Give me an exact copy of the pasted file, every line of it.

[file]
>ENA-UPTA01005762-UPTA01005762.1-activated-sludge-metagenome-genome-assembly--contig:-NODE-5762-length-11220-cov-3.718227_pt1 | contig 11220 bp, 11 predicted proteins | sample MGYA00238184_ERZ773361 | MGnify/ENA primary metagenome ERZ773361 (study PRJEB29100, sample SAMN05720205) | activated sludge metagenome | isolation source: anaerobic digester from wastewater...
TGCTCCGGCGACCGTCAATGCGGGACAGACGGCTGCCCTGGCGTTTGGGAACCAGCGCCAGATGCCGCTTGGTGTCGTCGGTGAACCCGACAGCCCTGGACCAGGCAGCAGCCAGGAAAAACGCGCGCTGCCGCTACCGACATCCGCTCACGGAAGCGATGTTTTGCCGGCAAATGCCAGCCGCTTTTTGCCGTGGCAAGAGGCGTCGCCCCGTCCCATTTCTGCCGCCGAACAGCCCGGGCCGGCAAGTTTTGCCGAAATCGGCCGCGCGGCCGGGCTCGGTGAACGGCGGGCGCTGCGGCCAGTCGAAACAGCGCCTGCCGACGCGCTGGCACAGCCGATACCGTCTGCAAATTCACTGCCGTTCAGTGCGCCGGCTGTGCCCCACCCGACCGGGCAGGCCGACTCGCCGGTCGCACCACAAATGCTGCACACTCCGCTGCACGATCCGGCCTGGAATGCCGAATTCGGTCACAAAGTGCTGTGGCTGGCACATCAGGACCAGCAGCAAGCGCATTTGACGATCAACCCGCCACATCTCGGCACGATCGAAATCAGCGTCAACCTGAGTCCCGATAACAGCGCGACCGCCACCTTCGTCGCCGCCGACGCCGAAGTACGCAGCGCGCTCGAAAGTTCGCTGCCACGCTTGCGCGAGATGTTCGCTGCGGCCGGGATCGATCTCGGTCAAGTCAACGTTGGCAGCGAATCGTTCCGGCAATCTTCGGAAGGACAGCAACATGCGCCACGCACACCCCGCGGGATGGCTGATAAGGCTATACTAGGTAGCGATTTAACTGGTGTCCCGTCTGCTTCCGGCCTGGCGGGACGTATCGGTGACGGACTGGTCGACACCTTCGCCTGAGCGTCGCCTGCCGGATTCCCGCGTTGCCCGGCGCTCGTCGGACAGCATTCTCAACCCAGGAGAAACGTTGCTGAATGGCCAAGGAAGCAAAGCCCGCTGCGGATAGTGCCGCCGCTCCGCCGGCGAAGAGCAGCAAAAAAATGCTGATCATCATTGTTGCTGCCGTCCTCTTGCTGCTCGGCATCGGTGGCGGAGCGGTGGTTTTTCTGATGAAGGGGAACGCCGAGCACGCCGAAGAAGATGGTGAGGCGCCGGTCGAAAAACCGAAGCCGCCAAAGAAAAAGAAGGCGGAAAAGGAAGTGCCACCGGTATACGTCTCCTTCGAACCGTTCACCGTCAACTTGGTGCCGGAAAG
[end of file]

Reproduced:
>ENA-UPTA01005762-UPTA01005762.1-activated-sludge-metagenome-genome-assembly--contig:-NODE-5762-length-11220-cov-3.718227_pt1 | contig 11220 bp, 11 predicted proteins | sample MGYA00238184_ERZ773361 | MGnify/ENA primary metagenome ERZ773361 (study PRJEB29100, sample SAMN05720205) | activated sludge metagenome | isolation source: anaerobic digester from wastewater...
TGCTCCGGCGACCGTCAATGCGGGACAGACGGCTGCCCTGGCGTTTGGGAACCAGCGCCAGATGCCGCTTGGTGTCGTCGGTGAACCCGACAGCCCTGGACCAGGCAGCAGCCAGGAAAAACGCGCGCTGCCGCTACCGACATCCGCTCACGGAAGCGATGTTTTGCCGGCAAATGCCAGCCGCTTTTTGCCGTGGCAAGAGGCGTCGCCCCGTCCCATTTCTGCCGCCGAACAGCCCGGGCCGGCAAGTTTTGCCGAAATCGGCCGCGCGGCCGGGCTCGGTGAACGGCGGGCGCTGCGGCCAGTCGAAACAGCGCCTGCCGACGCGCTGGCACAGCCGATACCGTCTGCAAATTCACTGCCGTTCAGTGCGCCGGCTGTGCCCCACCCGACCGGGCAGGCCGACTCGCCGGTCGCACCACAAATGCTGCACACTCCGCTGCACGATCCGGCCTGGAATGCCGAATTCGGTCACAAAGTGCTGTGGCTGGCACATCAGGACCAGCAGCAAGCGCATTTGACGATCAACCCGCCACATCTCGGCACGATCGAAATCAGCGTCAACCTGAGTCCCGATAACAGCGCGACCGCCACCTTCGTCGCCGCCGACGCCGAAGTACGCAGCGCGCTCGAAAGTTCGCTGCCACGCTTGCGCGAGATGTTCGCTGCGGCCGGGATCGATCTCGGTCAAGTCAACGTTGGCAGCGAATCGTTCCGGCAATCTTCGGAAGGACAGCAACATGCGCCACGCACACCCCGCGGGATGGCTGATAAGGCTATACTAGGTAGCGATTTAACTGGTGTCCCGTCTGCTTCCGGCCTGGCGGGACGTATCGGTGACGGACTGGTCGACACCTTCGCCTGAGCGTCGCCTGCCGGATTCCCGCGTTGCCCGGCGCTCGTCGGACAGCATTCTCAACCCAGGAGAAACGTTGCTGAATGGCCAAGGAAGCAAAGCCCGCTGCGGATAGTGCCGCCGCTCCGCCGGCGAAGAGCAGCAAAAAAATGCTGATCATCATTGTTGCTGCCGTCCTCTTGCTGCTCGGCATCGGTGGCGGAGCGGTGGTTTTTCTGATGAAGGGGAACGCCGAGCACGCCGAAGAAGATGGTGAGGCGCCGGTCGAAAAACCGAAGCCGCCAAAGAAAAAGAAGGCGGAAAAGGAAGTGCCACCGGTATACGTCTCCTTCGAACCGTTCACCGTCAACTTGGTGCCGGAAAG